Arduinos, circuits, and… robots? Women entrepreneurs push boundaries of devices, hardware startups.

By Angie Chang (Co-Founder & Editor-in-Chief, Women 2.0)

There are web startups, mobile startups, consumer electronics startups… Newest yet are the interesting device startups are cropping up at various intersections of previous industries, creating disruptive new technologies and businesses.

We watched Square, the free credit card reader that plugs into a phone or iPad, empower taxicab drivers to Girl Scouts.

To inspire more device innovation, hardware accelerator programs like PCH Accelerator and Haxlr8r, Lemnos Labs and Bolt have popped up to help prototype and scale your device to production.

Last year, Limor Fried graced the cover of WIRED magazine – the first female engineer on the cover of WIRED, in fact. She is one of many women entrepreneurs building, making and inventing devices and hardware solutions for expanded markets.

Here are a list of female founders to watch building new hardware startups:

Amy Sheng (Co-Founder, CellScope)
Mechanical engineer Amy co-founded CellScope to extend the reach of diagnosis with medical microscopy from your smartphone. Follow Amy on Twitter at @AmySheng.

Ayah Bdeir (Founder & Lead Engineer, littlebits)
Ayah created litteBits, an award-winning kit of pre-assembled circuits that snap together with tiny magnets. No soldering, no wiring, no programming. Follow Ayah on Twitter at @AyahBdeir.

Helen Greiner (Founder & CEO, CyPhy Works)
After founding iRobot and taking it public, Helen runs an early stage robotics startup developing unmanned aerial vehicles (UAVs) at CyPhy Works. Follow Helen on Twitter at @HelenGreiner.

Julia Hu (Founder & CEO, LARK)
Julia dropped out of business school to take her invention to the next level: LARK was produced thru PCH Accelerator and now in Apple stores. Follow Julia on Twitter at @ourlark.

Limor Fried (Founder, Adafruit Industries)
Limor founded Adafruit to create the best place online for learning electronics, making the best designed products for makers of all ages and skill levels. Follow Limor on Twitter at @adafruit.

Lisa Qiu (Co-Founder & CEO, Lower East Kitchen)
In ShenZhen participating in hardware accelerator program Haxlr8r, Lisa democratizes sous vide cooking with Lower East Kitchen. Follow Lisa on her blog at Q and Abe.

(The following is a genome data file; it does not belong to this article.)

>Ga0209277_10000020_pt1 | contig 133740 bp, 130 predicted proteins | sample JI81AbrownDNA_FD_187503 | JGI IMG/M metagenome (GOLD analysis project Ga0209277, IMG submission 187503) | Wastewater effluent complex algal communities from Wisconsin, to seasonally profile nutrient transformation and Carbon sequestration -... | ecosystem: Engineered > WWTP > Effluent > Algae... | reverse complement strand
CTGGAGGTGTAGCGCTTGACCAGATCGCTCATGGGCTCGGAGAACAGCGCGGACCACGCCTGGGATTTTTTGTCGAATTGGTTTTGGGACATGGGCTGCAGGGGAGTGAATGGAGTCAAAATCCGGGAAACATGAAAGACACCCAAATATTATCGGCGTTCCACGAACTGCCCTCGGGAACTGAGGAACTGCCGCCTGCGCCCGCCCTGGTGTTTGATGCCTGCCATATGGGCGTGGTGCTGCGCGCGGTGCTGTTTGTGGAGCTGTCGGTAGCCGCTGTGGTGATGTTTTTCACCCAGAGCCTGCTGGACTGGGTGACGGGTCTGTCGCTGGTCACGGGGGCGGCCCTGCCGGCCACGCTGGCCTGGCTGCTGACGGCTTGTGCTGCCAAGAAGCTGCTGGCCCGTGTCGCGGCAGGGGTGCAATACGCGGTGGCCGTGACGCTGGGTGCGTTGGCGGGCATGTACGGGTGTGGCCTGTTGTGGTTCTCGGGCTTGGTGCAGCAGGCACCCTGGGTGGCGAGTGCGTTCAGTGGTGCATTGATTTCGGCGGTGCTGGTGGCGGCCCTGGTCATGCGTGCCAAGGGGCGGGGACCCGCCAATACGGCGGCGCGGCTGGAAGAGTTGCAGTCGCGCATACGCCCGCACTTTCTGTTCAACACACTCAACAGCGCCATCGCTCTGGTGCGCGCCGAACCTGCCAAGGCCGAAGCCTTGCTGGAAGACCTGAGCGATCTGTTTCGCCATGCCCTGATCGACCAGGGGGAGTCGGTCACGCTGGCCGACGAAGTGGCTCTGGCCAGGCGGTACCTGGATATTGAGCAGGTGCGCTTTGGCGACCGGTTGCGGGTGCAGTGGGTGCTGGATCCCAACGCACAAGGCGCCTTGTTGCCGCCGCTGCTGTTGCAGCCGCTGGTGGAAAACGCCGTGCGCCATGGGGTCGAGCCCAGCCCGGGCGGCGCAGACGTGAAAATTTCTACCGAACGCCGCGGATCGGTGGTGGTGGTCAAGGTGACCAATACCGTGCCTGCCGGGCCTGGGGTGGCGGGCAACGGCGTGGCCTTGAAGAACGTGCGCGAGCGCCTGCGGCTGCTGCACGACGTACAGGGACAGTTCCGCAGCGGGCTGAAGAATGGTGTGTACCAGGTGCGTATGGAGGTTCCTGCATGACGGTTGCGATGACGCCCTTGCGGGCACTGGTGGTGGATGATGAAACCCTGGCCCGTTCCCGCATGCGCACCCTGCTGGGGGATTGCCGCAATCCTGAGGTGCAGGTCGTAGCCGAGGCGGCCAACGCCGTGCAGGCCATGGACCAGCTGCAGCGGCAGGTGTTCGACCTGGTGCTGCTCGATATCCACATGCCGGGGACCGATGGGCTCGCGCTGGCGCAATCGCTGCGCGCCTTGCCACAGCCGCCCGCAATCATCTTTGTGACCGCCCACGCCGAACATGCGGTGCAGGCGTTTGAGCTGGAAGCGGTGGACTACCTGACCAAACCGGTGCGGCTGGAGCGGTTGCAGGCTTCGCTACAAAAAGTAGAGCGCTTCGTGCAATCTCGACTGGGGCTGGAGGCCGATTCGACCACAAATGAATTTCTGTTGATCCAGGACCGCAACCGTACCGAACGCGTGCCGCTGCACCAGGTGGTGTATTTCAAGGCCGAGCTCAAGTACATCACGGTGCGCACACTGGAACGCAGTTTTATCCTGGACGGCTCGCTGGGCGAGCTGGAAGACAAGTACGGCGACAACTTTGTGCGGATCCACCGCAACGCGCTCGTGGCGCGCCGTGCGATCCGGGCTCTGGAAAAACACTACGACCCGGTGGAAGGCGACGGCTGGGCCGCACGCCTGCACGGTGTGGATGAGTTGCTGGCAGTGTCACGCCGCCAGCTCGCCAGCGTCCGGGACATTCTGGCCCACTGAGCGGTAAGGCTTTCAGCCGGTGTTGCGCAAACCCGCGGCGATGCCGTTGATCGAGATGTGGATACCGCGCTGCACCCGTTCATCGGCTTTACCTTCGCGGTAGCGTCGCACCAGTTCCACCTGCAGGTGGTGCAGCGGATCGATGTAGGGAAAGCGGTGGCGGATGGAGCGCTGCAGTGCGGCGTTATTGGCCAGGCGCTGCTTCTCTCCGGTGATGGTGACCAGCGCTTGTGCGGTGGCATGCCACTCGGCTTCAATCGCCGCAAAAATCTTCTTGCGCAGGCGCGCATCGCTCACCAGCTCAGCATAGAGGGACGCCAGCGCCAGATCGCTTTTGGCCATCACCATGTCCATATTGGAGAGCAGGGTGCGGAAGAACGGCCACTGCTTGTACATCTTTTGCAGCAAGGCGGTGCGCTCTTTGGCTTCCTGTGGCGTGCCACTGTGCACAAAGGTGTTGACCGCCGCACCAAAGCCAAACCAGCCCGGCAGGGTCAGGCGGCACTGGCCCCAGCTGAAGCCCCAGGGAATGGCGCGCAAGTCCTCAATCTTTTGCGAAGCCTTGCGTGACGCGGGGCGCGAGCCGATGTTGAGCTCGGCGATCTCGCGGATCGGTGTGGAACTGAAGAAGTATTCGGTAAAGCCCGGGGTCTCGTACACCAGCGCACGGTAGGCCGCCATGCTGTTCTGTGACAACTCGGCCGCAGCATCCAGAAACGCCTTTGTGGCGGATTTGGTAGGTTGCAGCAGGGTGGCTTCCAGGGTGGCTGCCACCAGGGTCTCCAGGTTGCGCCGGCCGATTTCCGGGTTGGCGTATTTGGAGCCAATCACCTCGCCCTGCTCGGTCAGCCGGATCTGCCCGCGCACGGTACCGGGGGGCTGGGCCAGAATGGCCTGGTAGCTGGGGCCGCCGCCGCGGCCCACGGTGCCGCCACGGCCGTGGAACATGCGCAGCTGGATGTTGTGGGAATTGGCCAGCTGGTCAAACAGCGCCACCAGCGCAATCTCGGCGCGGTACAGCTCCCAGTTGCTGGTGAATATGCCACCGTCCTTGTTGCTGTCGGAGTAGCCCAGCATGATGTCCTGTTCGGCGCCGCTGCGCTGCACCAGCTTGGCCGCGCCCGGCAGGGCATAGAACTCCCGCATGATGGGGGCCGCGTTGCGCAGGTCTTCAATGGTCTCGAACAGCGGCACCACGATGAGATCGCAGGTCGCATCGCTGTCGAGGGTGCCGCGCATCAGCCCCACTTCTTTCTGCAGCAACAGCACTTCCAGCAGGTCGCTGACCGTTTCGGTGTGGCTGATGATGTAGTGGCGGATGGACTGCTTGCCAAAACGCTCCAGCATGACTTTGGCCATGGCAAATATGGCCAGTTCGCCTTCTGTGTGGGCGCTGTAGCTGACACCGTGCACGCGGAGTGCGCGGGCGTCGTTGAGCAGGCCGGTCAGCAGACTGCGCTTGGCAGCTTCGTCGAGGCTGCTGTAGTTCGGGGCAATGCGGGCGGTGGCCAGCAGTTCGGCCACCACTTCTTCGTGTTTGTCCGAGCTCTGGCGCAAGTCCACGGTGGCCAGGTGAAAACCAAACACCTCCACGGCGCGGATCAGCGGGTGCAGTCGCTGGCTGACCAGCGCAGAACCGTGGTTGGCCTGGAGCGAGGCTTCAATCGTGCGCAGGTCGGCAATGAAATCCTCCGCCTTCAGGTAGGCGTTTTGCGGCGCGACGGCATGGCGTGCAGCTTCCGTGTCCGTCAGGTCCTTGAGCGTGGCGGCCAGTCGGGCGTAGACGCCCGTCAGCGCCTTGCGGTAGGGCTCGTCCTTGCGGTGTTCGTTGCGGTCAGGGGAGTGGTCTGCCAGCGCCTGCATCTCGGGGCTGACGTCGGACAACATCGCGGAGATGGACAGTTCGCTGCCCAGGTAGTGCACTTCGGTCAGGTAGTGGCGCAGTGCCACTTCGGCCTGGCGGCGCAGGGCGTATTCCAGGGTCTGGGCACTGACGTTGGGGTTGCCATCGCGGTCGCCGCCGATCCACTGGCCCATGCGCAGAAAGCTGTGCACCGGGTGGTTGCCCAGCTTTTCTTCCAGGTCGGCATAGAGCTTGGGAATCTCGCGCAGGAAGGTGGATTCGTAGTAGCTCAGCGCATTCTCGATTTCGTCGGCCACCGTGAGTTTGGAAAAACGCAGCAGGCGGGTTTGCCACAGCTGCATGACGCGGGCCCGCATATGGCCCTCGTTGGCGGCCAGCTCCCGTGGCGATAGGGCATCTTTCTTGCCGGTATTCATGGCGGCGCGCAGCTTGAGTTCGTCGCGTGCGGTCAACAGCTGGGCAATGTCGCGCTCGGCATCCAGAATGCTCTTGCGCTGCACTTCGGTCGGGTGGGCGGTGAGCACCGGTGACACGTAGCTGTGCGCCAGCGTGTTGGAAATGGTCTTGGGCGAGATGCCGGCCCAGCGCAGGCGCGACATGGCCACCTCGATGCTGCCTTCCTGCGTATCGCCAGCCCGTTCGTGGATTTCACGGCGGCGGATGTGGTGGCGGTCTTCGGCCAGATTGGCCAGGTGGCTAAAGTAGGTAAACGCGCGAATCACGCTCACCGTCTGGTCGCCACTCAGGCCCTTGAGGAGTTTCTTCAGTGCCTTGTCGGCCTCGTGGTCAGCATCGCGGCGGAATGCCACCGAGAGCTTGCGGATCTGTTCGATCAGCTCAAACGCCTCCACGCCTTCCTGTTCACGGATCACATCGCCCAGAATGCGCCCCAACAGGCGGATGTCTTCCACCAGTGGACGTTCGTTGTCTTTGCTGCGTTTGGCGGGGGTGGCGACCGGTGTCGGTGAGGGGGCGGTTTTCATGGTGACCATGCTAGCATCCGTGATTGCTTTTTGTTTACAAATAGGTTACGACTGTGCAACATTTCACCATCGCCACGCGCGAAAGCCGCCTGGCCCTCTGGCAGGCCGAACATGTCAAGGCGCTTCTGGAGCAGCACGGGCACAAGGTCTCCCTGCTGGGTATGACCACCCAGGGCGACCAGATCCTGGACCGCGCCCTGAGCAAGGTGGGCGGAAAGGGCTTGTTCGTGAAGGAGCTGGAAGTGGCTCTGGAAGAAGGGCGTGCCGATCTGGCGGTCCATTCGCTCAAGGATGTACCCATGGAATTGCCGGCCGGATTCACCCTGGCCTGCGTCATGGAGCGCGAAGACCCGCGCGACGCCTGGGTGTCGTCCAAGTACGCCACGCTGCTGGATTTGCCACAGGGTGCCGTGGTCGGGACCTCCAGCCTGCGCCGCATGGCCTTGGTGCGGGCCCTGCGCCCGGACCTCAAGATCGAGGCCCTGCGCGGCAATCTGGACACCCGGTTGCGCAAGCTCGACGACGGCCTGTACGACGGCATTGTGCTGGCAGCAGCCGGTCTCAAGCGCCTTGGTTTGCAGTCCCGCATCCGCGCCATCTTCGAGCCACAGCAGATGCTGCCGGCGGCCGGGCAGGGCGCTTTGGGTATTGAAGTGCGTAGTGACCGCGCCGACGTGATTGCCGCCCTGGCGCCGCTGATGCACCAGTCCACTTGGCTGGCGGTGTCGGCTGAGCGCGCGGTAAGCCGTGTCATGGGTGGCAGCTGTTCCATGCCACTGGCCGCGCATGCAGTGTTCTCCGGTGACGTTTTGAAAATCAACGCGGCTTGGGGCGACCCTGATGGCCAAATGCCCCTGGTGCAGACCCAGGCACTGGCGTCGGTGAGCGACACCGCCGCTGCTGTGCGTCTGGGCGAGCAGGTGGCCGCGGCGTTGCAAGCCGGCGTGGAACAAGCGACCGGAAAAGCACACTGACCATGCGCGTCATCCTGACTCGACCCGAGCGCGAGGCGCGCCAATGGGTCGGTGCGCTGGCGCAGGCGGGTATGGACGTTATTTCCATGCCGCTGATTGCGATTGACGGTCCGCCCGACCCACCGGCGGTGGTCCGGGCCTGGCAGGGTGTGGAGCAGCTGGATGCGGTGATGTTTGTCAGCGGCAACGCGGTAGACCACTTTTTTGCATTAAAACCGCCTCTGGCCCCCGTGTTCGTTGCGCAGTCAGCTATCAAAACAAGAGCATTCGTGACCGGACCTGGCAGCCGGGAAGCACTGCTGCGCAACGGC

Mary Lou Jepsen (Founder & CEO, Pixel Qi)
The first CTO of One Laptop per Child, Mary Lou founded Pixel Qi to manufacture low-cost, low-power LCD screens for consumer products. Follow Mary Lou on Twitter at @PixelQi.

Monisha Perkash (Co-Founder & CEO, Lumoback)
An iPhone app combined with a lightweight sensor held in a thin band worn discreetly around your waist or lower back, entrepreneur Monisha Perkash co-founded Lumoback to monitor and measure your posture, sending vibrations to your lower back to remind you to sit up straight. Follow Monisha on Twitter at @mperkash.

Rachel Kalmar (Co-Founder, Senstore)
Rachel co-founded Senstore, enabling DIY healthcare with next generation smart sensors. Follow Rachel on Twitter at @grapealope.

Star Simpson (Co-Founder & Electrical Engineer, Canidu)
Star co-founded Canidu, channeling her knowledge of electronics into designing Canidus’s projects to be robust, safe, and friendly. Follow Star on Twitter at @starsandrobots.

Tan Le (Founder & President, Emotiv)
Tan founded Emotiv, a neuroengineering company developing interface technology for digital media taking inputs directly from the brain. Follow Tan on Twitter at @TanTTLe.

As the venerable Vinod Khosla wrote on TechCrunch regarding unhyped new opportunities in Internet and mobile (February 19, 2012), “Makers are enthusiasts who hack and modify the world around them in interesting and whimsical ways. Tools and services that used to be inaccessible to all but large manufacturers are now available to everyone. Foreign factories that were impenetrable before are now an email away. Design software costing thousands of dollars per seat is freely available (or very cheap). Hackers are mixing all of these elements together and re-imagining entire industries from the ground up.”

Let us know about more female founders of hardware startups in the comments below – thanks!

About the writer: Angie Chang co-founded Women 2.0 in 2006. She currently serves as Editor-In-Chief of Women 2.0 and is working to mainstream women in high-growth, high-tech entrepreneurship. Previously, Angie held roles in product management and web UI design. In 2008, Angie launched Bay Area Girl Geek Dinners, asking that guys come as the “+1” for once. Angie holds a B.A. in English and Social Welfare from UC Berkeley. Follow her on Twitter at @thisgirlangie.